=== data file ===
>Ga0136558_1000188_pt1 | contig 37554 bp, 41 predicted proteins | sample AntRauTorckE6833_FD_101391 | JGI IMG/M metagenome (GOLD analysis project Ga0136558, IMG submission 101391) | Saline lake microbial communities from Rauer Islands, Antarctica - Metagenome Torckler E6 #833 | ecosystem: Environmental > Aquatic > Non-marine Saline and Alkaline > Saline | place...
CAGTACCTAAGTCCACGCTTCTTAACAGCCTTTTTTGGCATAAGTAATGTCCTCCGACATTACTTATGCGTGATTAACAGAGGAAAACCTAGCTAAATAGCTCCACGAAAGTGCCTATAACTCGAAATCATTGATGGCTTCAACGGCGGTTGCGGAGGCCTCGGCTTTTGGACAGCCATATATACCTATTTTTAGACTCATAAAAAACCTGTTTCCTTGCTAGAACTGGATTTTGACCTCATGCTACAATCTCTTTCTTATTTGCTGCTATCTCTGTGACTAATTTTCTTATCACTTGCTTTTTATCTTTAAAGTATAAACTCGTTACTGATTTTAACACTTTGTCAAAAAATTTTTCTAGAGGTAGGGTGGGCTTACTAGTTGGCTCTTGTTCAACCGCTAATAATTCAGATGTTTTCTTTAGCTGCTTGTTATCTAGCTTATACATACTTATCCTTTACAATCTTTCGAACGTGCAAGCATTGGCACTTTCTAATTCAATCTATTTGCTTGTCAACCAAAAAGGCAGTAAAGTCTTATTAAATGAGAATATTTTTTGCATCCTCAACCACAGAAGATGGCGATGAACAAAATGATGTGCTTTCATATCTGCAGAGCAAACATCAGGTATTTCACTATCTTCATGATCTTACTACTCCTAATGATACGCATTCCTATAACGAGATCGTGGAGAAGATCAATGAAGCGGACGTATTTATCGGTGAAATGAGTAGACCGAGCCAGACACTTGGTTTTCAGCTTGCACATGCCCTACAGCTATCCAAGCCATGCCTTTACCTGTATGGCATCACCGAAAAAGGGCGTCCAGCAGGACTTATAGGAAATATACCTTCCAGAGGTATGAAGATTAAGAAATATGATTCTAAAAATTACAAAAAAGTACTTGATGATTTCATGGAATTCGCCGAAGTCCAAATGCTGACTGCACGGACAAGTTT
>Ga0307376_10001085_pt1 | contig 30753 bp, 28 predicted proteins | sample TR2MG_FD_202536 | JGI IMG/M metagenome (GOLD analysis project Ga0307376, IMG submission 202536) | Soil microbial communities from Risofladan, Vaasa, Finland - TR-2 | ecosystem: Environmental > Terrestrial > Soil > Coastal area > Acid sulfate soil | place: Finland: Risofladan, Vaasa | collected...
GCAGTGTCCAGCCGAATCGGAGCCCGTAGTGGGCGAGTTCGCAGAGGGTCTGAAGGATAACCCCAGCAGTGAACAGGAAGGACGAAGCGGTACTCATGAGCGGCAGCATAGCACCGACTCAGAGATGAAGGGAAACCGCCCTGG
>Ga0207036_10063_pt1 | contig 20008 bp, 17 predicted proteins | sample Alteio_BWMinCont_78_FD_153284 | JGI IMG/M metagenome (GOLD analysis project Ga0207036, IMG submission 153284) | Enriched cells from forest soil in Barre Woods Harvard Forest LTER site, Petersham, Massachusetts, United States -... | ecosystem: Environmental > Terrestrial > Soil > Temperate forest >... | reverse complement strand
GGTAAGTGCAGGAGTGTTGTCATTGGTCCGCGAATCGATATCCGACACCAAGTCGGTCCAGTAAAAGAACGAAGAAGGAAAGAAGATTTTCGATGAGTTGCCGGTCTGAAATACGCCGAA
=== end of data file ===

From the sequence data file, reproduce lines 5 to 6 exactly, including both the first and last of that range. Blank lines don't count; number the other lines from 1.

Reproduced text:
>Ga0207036_10063_pt1 | contig 20008 bp, 17 predicted proteins | sample Alteio_BWMinCont_78_FD_153284 | JGI IMG/M metagenome (GOLD analysis project Ga0207036, IMG submission 153284) | Enriched cells from forest soil in Barre Woods Harvard Forest LTER site, Petersham, Massachusetts, United States -... | ecosystem: Environmental > Terrestrial > Soil > Temperate forest >... | reverse complement strand
GGTAAGTGCAGGAGTGTTGTCATTGGTCCGCGAATCGATATCCGACACCAAGTCGGTCCAGTAAAAGAACGAAGAAGGAAAGAAGATTTTCGATGAGTTGCCGGTCTGAAATACGCCGAA